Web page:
Vanessa Kellermann is working with native fruit fly species from Tasmania to tropical Queensland to find out. She has already demonstrated that tropical flies are more vulnerable to change in the long term. They don’t have the genetic capacity to evolve quickly. Now, with her L’Oréal For Women in Science Fellowship, she will explore how flexible they are in the short term—how individual insects can respond to change during their lifetimes.

“No one sets out to study flies,” she says. But they are perfect for asking basic questions that will allow us to create models of evolution and help people—from farmers to health professionals—plan for change.

When Dr Vanessa Kellermann tells people she studies flies, there’s an almost automatic assumption that she’s working to get rid of them. In fact, it’s quite the reverse. Vanessa would consider her research a success if her flies hung around for many more millions of years, along with most of the other plants and animals on Earth.

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Clean water with crystals

Dr Cara Doherty, materials scientist, CSIRO, Melbourne

Dr Cara Doherty (credit: L’Oréal Australia) Cara Doherty is developing new technologies that could transform water filters, batteries and medical sensors, and clean up carbon emissions. And it all comes down to holes and surface area.

She has a vision for a new manufacturing industry for Australia. She works with crystals that are packed with… nothing. They’re highly porous sponges—down to a molecular level—and can be customised to absorb almost any molecule.

These crystals are metal–organic frameworks (MOFs). They can be challenging to make. And it’s also difficult to determine which crystal will be good for which job. But it’s even harder to deploy the crystals—to put them in the right place to do useful work.

Cara uses antimatter (positrons) and synchrotron light (X-rays) to measure the crystals and their properties. Then she uses her patented technique to imprint useful shapes for devices.

With the help of her L’Oréal For Women in Science Fellowship she will investigate how to take the next step: to develop the 3D structures that would be needed for a smart water filter.

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Tracking the spread of deadly diseases

Dr Kathryn (Kat) Holt, Bio21 Institute, The University of Melbourne

Kathryn-Holt-700x500-2 Kat Holt is using genetics, maths and supercomputers to study the whole genome of deadly bacteria and work out how they spread. Studying a typhoid epidemic in Kathmandu, she found that it didn’t spread in the way we thought epidemics did. Her research, published in Nature Genetics, will change how we go about responding to epidemics.

With the support of her L’Oréal For Women in Science Fellowship, Kat will be using the same techniques to understand how antibiotic-resistant bacteria spread in Melbourne hospitals. Are people catching these superbugs in hospital, or are they bringing the bugs into hospital with them? Can we give the intensive care clinicians early warning of a drug-resistant bacteria in their patients?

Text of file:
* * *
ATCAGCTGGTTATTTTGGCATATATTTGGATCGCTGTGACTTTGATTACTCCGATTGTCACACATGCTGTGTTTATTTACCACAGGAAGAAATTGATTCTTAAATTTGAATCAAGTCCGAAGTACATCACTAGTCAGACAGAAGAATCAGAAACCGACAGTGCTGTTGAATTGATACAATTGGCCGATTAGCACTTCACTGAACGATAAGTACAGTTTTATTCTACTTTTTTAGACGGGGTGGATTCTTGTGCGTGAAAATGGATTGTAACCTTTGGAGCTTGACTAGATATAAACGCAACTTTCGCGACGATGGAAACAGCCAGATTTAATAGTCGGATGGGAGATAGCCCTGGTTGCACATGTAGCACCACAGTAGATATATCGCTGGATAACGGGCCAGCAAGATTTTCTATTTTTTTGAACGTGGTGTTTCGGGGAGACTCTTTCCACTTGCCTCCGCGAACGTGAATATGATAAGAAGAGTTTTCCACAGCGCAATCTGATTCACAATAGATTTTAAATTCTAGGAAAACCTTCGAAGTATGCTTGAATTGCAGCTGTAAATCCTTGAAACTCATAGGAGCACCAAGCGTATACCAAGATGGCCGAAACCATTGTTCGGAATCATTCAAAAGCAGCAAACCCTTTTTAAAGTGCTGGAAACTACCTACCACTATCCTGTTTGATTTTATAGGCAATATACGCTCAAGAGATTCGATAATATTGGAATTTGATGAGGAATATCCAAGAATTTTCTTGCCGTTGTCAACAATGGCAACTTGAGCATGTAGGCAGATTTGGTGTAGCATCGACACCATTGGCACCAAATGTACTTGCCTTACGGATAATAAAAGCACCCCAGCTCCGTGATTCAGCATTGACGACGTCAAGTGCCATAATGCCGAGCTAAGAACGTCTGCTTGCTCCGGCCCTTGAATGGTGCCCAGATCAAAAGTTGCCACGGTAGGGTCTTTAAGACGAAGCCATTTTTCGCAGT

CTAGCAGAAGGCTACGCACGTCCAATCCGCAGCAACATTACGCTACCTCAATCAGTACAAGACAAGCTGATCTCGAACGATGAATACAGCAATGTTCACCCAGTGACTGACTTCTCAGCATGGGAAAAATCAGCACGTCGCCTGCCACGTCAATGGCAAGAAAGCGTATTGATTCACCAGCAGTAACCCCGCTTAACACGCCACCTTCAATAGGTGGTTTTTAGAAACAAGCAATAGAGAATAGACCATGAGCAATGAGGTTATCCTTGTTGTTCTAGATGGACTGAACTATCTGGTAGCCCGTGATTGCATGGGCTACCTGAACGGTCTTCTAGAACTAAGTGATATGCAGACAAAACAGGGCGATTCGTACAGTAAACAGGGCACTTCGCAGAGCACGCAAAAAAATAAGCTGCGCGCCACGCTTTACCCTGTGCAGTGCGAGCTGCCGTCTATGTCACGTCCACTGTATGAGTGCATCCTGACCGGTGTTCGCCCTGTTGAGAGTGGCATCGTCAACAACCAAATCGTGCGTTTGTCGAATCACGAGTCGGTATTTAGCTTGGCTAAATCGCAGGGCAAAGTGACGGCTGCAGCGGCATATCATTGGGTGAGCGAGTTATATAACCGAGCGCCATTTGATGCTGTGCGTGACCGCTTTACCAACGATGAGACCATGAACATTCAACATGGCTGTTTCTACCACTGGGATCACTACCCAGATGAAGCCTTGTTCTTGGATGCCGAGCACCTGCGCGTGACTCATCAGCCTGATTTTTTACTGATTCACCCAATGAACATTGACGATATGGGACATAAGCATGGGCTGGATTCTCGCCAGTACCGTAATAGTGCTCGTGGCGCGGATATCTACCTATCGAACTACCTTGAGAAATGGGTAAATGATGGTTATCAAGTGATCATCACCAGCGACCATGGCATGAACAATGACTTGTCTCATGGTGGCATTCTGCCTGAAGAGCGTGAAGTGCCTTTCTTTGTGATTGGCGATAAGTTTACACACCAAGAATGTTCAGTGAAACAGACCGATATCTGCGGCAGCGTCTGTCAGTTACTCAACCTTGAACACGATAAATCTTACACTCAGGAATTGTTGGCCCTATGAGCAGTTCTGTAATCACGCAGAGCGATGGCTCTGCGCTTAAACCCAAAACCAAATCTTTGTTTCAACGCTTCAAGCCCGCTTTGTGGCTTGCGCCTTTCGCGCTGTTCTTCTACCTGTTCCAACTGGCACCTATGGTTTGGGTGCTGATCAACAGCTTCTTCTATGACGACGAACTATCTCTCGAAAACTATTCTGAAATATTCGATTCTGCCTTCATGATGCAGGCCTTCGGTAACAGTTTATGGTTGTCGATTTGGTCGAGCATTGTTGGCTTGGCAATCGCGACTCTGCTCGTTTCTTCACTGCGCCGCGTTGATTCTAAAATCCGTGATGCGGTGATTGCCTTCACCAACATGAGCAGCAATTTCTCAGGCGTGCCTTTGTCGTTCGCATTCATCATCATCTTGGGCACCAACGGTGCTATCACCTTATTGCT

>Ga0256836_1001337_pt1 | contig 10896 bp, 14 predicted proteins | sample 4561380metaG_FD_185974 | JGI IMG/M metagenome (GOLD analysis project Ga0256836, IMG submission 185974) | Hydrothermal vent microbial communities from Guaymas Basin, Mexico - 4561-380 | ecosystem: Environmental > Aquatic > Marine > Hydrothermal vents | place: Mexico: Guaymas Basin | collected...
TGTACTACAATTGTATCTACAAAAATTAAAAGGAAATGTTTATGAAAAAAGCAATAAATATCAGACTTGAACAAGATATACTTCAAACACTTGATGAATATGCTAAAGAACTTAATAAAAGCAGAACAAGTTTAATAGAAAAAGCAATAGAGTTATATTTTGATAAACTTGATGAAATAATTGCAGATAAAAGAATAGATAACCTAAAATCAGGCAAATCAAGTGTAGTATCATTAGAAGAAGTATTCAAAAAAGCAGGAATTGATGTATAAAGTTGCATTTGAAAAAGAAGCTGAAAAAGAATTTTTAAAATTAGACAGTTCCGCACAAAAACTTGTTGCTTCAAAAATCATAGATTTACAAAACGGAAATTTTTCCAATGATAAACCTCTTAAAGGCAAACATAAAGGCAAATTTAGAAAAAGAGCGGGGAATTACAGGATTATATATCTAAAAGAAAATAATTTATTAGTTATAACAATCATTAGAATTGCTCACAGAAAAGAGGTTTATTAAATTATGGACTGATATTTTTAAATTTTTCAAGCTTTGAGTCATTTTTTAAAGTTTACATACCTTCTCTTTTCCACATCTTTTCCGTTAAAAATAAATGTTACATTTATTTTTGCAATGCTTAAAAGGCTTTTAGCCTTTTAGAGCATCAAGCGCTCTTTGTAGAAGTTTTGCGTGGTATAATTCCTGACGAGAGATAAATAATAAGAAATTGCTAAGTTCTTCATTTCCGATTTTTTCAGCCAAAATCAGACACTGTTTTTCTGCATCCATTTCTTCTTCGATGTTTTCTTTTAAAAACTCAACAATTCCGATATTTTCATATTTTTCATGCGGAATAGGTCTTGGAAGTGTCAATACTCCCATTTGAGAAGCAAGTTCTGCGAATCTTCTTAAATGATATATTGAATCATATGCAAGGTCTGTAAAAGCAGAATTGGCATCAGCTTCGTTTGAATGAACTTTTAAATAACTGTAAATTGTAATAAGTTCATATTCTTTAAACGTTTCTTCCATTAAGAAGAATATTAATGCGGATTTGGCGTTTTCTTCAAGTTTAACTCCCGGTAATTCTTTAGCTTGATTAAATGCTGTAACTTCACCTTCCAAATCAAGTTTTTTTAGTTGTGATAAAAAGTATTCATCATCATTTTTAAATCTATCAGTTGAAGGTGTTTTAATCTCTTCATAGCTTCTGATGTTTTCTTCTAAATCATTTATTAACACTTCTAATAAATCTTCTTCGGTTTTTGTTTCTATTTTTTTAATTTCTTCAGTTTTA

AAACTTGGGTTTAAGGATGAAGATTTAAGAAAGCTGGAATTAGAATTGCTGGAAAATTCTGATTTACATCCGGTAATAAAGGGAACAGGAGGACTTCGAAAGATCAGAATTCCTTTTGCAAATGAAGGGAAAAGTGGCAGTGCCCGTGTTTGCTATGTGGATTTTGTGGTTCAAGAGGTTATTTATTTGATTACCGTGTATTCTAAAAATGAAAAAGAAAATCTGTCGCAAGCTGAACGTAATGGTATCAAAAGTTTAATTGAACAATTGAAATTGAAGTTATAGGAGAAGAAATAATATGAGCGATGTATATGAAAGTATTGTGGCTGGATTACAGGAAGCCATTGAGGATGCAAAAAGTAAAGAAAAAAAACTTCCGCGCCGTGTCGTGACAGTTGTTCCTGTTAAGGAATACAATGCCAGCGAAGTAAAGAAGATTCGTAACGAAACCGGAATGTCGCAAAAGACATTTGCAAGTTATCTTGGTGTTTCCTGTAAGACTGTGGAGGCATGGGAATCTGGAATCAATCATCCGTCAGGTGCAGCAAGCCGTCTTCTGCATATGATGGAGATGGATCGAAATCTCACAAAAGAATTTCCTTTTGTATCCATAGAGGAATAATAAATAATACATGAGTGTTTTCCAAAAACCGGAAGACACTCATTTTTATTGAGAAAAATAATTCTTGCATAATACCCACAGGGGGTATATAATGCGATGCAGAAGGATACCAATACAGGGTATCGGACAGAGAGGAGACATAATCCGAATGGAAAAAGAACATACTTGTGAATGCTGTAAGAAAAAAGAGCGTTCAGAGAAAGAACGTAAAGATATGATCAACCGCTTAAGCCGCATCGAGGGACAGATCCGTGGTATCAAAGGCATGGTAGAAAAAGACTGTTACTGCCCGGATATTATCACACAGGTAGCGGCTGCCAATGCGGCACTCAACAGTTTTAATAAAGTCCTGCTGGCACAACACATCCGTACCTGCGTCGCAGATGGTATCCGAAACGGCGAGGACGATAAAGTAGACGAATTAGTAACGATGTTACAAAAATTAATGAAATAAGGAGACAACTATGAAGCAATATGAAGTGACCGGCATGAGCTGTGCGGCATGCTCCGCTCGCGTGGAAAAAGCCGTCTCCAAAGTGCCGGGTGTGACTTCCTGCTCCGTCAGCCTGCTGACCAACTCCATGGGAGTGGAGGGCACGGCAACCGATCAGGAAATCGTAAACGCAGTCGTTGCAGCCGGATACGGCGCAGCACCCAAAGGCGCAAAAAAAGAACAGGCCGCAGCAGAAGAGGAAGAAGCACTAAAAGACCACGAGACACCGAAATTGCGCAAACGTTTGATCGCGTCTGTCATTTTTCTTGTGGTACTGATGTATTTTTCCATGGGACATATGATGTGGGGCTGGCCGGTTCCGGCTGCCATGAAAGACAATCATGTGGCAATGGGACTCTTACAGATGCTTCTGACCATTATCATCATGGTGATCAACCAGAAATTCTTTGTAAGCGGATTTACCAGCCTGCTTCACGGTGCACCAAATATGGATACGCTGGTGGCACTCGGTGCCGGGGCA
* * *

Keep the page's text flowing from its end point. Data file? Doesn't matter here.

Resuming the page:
Kathryn (Kat) has been a pioneer ever since she became the first student at the University of Western Australia to undertake an honours year in the then-fledgling area of bioinformatics.

Kat ventured across the Nullarbor to the other side of Australia—to the Walter and Eliza Hall Institute of Medical Research in Melbourne—where she sought advice from bioinformatics guru Prof Terry Speed. As a result, she ended up as a doctoral student at the world renowned Sanger Institute at the University of Cambridge, one of the homes of the human genome project.
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How Australia and India broke up—100 million years ago

Dr Joanne (Jo) Whittaker, Institute for Marine and Antarctic Studies, University of Tasmania, Hobart

Dr Joanne (Jo) Whittaker likes to solve jigsaw puzzles. Now this marine geoscientist is tackling the biggest puzzle on the planet—the formation of continents.
With SDP_0059 the help of Australia’s national marine research vessels, and now her L’Oréal Fellowship, Jo is reconstructing how the Indian, Australian and Antarctic tectonic plates separated over the past 200 million years, forming the Indian Ocean and the continents as we see them today. This information will help us model climate change better, find new gas resources, and understand the dynamics of the land in which we live.

The piece of this jigsaw she is now working on centres on two underwater plateaux, the Batavia and Gulden Draak Knolls, towering about 3000 metres above the Perth Abyssal Plain (PAP), which is around 1600 kilometres off the coast of Geraldton in Western Australia. In November 2011, Jo’s team mapped and sampled rocks from both knolls. Based on the evidence so far, Jo says, it looks like they split from the margins of the moving Indian Plate about 100 million years ago.
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When killing saves lives: our immune system at work

Dr Misty Jenkins, Peter MacCallum Cancer Centre, Melbourne

Misty-Jenkins-700x500 Dr Misty Jenkins spends a lot of her time watching killers at work: the white blood cells of the body that eliminate infected and cancerous cells. She can already tell you a great deal about how they develop into assassins and arm themselves. Now with the support of her L’Oréal For Women in Science Fellowship Misty is exploring how they become efficient serial killers—killing one cancer cell in minutes and moving on to hunt down others. Her work will give us a greater understanding of our immune system and open the way to better manage T cells to defeat disease.

Misty’s career so far has been quite a journey for a girl from Ballarat. Along the way she been mentored by Nobel Prize-winning immunologist Prof Peter Doherty and become the first Indigenous Australian to attend either Oxford or Cambridge. Now working with Prof Joe Trapani as a National Health and Medical Research Council  (NHMRC) postdoctoral fellow in the Cancer Cell Death laboratory at the Peter MacCallum Cancer Centre in Melbourne, Misty has been awarded a $25,000 L’Oréal Australia and New Zealand For Women in Science Fellowship. She will use the money to further her study of what triggers T cells to detach themselves from their targets and seek additional prey.